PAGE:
Campus Units

Industrial and Manufacturing Systems Engineering, Physics and Astronomy

Document Type

Article

Publication Version

Accepted Manuscript

Publication Date

2011

Journal or Book Title

Education and Information Technologies

Volume

16

First Page

323

Last Page

342

DOI

10.1007/s10639-010-9132-x

Abstract

This paper describes the ways that students’ problem-solving behaviors evolve when solving multi-faceted, context-rich problems within a web-based learning environment. During the semester, groups of two or three students worked on five physics problems that required drawing on more than one concept and, hence, could not be readily solved with simple “plug-and-chug” strategies. The problems were presented to students in a data-rich, online problem-based learning environment that tracked which information items were selected by students as they attempted to solve the problem. The students also completed a variety of tasks, like entering an initial qualitative analysis of the problem into an online form. Students were not constrained to complete these tasks in any specific order. As they gained more experience in solving context-rich physics problems, student groups showed some progression towards expert-like behavior as they completed qualitative analysis earlier and were more selective in their perusal of informational resources. However, there was room for more improvement as approximately half of the groups still completed the qualitative analysis task towards the end of the problem-solving process rather than at the beginning of the task when it would have been most useful to their work.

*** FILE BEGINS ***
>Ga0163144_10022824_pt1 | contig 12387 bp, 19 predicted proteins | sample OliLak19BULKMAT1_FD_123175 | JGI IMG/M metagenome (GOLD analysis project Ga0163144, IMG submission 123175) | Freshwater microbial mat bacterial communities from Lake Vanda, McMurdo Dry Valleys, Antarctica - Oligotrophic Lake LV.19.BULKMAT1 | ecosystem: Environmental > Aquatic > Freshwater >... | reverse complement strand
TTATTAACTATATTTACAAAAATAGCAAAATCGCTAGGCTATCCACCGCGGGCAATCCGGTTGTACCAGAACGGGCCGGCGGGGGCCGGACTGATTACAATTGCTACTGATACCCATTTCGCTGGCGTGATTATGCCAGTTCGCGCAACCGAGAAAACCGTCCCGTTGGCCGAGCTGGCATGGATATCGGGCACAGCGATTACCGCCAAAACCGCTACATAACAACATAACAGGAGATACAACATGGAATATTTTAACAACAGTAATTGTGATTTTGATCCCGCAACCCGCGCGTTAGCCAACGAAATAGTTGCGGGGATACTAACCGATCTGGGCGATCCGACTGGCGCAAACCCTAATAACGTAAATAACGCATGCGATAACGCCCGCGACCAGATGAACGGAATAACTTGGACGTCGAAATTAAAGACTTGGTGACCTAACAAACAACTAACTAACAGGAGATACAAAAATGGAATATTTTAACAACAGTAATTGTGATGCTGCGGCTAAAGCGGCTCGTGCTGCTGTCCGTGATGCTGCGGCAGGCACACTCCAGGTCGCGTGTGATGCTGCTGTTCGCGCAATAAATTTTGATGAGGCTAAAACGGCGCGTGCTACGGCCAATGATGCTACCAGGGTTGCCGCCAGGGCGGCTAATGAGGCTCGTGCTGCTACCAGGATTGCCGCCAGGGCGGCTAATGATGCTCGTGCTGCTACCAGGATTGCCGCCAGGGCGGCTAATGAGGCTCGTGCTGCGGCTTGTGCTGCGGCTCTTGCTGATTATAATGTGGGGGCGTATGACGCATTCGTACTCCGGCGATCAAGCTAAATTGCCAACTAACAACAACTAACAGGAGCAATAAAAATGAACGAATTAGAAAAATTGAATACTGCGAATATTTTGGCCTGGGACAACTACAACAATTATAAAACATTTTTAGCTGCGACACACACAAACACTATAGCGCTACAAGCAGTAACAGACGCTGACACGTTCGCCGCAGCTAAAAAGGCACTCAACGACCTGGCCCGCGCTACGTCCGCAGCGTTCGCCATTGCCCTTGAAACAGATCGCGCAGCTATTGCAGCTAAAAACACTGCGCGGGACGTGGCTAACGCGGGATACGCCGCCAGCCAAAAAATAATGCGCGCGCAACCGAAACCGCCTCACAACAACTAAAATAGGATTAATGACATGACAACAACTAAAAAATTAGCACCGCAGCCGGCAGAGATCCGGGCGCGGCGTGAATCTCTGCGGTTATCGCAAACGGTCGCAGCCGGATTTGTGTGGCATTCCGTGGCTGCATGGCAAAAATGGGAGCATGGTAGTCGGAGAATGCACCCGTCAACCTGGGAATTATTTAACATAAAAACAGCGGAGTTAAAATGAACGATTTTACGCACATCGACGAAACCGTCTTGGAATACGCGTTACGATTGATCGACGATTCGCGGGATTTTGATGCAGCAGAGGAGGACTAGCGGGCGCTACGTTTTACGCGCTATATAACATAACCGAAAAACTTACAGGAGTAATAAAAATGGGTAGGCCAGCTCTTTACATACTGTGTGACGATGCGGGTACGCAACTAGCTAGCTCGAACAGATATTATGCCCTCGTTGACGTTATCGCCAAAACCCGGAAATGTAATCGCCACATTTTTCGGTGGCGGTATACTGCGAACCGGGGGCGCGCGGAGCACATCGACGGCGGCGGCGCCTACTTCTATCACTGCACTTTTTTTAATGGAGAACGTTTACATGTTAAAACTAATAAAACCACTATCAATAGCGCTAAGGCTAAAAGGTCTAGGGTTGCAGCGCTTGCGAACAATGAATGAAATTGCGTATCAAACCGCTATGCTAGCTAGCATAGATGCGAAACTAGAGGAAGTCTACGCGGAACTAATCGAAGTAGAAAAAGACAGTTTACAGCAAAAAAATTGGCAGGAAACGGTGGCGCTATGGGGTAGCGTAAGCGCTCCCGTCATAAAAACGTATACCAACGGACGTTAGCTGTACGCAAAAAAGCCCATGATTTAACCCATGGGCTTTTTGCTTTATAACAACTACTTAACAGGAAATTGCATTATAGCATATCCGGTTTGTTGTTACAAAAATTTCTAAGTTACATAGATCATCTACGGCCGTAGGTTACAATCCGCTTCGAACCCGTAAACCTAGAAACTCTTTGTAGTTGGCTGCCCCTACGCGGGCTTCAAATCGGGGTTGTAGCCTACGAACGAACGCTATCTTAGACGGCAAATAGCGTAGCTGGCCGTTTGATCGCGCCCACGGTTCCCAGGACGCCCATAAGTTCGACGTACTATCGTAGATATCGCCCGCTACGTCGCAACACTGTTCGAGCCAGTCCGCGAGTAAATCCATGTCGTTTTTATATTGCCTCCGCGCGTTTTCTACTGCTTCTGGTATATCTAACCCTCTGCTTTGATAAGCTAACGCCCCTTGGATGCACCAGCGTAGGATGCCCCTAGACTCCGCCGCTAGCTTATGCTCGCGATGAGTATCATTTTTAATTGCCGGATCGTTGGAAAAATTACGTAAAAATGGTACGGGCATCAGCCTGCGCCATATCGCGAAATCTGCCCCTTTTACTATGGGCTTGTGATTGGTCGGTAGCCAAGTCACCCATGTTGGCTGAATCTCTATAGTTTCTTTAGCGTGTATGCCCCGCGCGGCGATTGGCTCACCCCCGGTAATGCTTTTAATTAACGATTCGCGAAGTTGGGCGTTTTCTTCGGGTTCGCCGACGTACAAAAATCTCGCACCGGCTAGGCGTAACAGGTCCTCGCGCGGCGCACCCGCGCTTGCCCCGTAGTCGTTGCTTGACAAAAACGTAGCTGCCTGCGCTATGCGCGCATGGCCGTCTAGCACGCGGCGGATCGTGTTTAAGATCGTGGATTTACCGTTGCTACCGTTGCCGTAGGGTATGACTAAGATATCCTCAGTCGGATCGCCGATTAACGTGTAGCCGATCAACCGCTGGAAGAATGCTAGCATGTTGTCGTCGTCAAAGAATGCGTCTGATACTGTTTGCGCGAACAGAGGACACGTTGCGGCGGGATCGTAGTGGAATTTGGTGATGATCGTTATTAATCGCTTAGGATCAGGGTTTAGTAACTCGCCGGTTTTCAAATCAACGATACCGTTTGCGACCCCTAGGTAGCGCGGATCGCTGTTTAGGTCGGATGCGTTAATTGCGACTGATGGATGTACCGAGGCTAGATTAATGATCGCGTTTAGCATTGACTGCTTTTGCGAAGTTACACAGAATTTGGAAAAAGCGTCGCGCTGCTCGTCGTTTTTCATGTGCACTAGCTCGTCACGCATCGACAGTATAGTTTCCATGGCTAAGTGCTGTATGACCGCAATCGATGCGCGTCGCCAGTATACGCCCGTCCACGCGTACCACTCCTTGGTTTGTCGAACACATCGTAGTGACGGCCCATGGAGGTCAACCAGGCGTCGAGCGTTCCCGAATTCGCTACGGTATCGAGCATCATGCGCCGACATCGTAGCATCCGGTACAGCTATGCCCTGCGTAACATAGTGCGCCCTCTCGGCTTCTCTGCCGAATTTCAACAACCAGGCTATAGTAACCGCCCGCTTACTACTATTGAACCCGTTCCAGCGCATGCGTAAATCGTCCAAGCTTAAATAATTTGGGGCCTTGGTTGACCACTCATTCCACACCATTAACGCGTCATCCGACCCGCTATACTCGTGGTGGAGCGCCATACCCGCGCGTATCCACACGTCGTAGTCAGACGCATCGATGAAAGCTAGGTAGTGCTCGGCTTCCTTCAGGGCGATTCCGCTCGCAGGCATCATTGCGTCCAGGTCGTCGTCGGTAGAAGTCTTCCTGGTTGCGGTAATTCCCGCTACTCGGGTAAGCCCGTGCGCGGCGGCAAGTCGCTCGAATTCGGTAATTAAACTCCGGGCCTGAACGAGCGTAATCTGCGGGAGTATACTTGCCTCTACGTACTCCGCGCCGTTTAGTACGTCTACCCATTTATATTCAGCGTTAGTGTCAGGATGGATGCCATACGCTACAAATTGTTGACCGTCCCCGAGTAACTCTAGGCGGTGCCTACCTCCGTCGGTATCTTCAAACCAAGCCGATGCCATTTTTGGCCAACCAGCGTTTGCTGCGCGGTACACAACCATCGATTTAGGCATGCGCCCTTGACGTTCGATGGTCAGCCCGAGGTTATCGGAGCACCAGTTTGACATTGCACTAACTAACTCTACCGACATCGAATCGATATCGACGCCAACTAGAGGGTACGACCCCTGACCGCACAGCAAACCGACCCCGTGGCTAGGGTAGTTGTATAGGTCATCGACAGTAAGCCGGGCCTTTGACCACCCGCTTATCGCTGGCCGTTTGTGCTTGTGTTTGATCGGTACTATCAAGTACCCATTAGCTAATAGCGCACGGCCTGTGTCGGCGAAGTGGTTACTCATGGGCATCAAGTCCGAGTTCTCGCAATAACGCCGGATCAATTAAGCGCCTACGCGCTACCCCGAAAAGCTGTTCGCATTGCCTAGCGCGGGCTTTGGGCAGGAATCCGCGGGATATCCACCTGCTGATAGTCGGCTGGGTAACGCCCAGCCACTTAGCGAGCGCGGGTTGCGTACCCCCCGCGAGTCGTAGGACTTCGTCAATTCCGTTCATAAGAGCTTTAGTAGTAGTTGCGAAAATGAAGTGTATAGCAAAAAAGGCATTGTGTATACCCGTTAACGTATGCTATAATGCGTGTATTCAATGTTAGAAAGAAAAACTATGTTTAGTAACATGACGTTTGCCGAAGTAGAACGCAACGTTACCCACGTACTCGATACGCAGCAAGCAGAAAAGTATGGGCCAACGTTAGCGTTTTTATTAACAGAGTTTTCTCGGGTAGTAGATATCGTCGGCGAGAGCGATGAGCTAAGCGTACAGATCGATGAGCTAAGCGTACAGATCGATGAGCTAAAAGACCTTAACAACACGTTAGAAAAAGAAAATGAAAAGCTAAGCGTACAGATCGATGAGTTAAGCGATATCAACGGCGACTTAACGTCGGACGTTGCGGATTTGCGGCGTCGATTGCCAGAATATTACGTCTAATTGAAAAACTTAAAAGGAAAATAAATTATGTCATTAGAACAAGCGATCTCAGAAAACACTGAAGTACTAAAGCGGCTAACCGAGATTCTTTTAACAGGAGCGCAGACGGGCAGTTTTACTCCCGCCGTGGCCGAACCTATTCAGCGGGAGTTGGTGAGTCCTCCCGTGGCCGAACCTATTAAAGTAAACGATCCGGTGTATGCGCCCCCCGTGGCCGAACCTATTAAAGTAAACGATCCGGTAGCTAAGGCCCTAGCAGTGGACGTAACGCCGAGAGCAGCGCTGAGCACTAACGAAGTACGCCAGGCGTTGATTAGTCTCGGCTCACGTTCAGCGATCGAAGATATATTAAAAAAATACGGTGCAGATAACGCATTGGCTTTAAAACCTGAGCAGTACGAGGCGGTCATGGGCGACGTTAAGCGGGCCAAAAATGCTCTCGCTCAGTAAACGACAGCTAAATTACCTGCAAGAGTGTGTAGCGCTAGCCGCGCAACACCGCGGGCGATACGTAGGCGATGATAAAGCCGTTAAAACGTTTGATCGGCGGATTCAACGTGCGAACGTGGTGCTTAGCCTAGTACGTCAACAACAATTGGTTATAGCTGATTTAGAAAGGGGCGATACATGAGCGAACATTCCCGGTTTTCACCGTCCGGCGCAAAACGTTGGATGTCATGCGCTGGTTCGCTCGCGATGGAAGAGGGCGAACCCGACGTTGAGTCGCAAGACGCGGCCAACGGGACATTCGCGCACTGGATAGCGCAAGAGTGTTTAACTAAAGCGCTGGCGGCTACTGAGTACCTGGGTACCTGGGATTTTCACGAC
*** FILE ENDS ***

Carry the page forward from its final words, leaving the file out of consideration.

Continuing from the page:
Comments

This is a post-peer-review, pre-copyedit version of an article published in Education and Information Technologies. The final authenticated version is available online at DOI: 10.1007/s10639-010-9132-x. Posted with permission.

Copyright Owner

Springer Science Business Media, LLC

Language

en

File Format

application/pdf

Published Version

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